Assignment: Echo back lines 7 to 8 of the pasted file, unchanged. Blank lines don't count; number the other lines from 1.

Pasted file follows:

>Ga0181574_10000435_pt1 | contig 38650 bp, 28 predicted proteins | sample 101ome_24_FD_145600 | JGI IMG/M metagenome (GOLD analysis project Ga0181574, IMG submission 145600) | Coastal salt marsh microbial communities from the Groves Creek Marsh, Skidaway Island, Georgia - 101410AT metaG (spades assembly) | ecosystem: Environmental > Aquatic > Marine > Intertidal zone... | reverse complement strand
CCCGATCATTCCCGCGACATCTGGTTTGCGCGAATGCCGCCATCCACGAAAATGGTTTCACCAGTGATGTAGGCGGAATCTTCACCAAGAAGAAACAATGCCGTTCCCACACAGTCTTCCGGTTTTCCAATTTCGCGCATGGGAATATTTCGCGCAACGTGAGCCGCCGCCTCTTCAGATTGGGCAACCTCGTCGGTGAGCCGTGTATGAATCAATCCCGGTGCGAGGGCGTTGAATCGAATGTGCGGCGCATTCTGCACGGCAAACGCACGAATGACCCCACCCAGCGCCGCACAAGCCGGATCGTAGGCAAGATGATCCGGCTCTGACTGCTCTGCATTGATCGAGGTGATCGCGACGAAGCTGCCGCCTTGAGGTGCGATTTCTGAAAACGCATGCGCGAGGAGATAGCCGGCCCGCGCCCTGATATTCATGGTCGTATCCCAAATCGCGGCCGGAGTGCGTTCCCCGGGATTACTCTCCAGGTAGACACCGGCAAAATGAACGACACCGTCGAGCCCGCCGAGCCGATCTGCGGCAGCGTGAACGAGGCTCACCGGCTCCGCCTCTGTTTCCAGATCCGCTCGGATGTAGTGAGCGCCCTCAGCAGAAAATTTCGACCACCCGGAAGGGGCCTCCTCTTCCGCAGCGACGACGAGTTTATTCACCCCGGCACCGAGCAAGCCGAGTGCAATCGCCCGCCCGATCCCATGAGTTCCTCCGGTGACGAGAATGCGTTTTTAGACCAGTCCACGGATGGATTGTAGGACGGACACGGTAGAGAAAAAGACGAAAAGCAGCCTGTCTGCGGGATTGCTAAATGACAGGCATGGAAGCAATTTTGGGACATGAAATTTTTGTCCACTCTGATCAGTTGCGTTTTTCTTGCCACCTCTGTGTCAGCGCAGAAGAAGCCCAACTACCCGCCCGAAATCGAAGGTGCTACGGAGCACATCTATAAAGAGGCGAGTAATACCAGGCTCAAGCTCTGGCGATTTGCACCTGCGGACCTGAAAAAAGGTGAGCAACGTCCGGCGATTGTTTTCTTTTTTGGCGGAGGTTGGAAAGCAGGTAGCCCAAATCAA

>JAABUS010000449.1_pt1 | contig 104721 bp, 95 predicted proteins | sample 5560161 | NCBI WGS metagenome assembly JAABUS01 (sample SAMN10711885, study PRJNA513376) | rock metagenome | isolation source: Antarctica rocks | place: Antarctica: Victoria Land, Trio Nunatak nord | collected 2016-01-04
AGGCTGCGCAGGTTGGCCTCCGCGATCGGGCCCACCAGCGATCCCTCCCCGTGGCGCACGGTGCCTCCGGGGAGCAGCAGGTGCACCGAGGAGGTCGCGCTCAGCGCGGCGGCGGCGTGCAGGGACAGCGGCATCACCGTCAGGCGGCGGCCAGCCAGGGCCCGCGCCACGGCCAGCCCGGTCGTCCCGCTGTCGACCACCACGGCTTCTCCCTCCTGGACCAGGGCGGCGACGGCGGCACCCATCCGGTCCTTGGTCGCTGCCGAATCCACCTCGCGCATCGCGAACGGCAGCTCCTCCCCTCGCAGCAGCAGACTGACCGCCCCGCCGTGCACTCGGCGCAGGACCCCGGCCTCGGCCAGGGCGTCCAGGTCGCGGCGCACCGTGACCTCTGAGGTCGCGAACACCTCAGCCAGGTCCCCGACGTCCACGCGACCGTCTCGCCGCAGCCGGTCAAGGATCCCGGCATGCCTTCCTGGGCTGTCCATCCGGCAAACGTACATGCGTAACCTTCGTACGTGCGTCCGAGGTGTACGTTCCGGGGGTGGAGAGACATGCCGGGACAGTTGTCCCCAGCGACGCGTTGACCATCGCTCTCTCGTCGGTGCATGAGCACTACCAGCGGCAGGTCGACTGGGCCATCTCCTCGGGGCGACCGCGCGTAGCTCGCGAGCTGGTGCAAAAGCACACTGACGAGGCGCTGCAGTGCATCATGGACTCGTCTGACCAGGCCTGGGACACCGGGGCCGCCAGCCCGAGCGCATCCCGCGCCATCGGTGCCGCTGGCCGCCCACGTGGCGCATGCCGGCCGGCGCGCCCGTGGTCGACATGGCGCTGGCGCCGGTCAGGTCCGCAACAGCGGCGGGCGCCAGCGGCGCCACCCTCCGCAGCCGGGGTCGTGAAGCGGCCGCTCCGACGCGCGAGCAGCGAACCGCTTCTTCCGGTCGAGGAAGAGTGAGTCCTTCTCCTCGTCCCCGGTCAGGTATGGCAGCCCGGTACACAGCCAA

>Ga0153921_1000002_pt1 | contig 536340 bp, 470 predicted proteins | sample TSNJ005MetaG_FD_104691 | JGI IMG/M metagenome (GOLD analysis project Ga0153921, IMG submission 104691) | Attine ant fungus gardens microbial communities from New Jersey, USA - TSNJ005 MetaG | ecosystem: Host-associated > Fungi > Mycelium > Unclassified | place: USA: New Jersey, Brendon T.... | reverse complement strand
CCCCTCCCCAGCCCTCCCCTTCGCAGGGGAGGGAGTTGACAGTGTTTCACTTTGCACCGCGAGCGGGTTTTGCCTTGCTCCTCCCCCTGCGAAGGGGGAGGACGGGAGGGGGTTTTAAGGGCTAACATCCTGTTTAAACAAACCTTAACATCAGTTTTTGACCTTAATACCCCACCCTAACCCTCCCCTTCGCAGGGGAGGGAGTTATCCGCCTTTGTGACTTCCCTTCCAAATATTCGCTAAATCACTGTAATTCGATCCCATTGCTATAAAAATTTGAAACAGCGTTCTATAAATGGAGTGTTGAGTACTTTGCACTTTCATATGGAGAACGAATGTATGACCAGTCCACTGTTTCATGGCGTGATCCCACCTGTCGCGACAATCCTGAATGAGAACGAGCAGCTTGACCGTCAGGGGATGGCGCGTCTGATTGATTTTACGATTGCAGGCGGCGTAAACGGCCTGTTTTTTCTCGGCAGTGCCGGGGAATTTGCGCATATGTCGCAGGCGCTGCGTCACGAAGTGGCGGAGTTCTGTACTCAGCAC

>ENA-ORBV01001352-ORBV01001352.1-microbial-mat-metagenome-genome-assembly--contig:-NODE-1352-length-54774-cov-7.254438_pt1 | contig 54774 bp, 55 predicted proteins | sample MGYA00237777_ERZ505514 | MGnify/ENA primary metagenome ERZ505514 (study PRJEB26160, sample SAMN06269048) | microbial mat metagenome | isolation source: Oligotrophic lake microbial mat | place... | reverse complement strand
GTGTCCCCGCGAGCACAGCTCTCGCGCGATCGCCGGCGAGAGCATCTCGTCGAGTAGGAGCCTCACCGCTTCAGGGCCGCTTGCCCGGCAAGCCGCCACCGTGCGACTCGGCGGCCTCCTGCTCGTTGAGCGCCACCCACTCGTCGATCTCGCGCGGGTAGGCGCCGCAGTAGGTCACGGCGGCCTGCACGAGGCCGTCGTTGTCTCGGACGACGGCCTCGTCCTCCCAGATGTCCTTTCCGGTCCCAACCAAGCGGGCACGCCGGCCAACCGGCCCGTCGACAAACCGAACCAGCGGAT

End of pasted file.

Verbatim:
>ENA-ORBV01001352-ORBV01001352.1-microbial-mat-metagenome-genome-assembly--contig:-NODE-1352-length-54774-cov-7.254438_pt1 | contig 54774 bp, 55 predicted proteins | sample MGYA00237777_ERZ505514 | MGnify/ENA primary metagenome ERZ505514 (study PRJEB26160, sample SAMN06269048) | microbial mat metagenome | isolation source: Oligotrophic lake microbial mat | place... | reverse complement strand
GTGTCCCCGCGAGCACAGCTCTCGCGCGATCGCCGGCGAGAGCATCTCGTCGAGTAGGAGCCTCACCGCTTCAGGGCCGCTTGCCCGGCAAGCCGCCACCGTGCGACTCGGCGGCCTCCTGCTCGTTGAGCGCCACCCACTCGTCGATCTCGCGCGGGTAGGCGCCGCAGTAGGTCACGGCGGCCTGCACGAGGCCGTCGTTGTCTCGGACGACGGCCTCGTCCTCCCAGATGTCCTTTCCGGTCCCAACCAAGCGGGCACGCCGGCCAACCGGCCCGTCGACAAACCGAACCAGCGGAT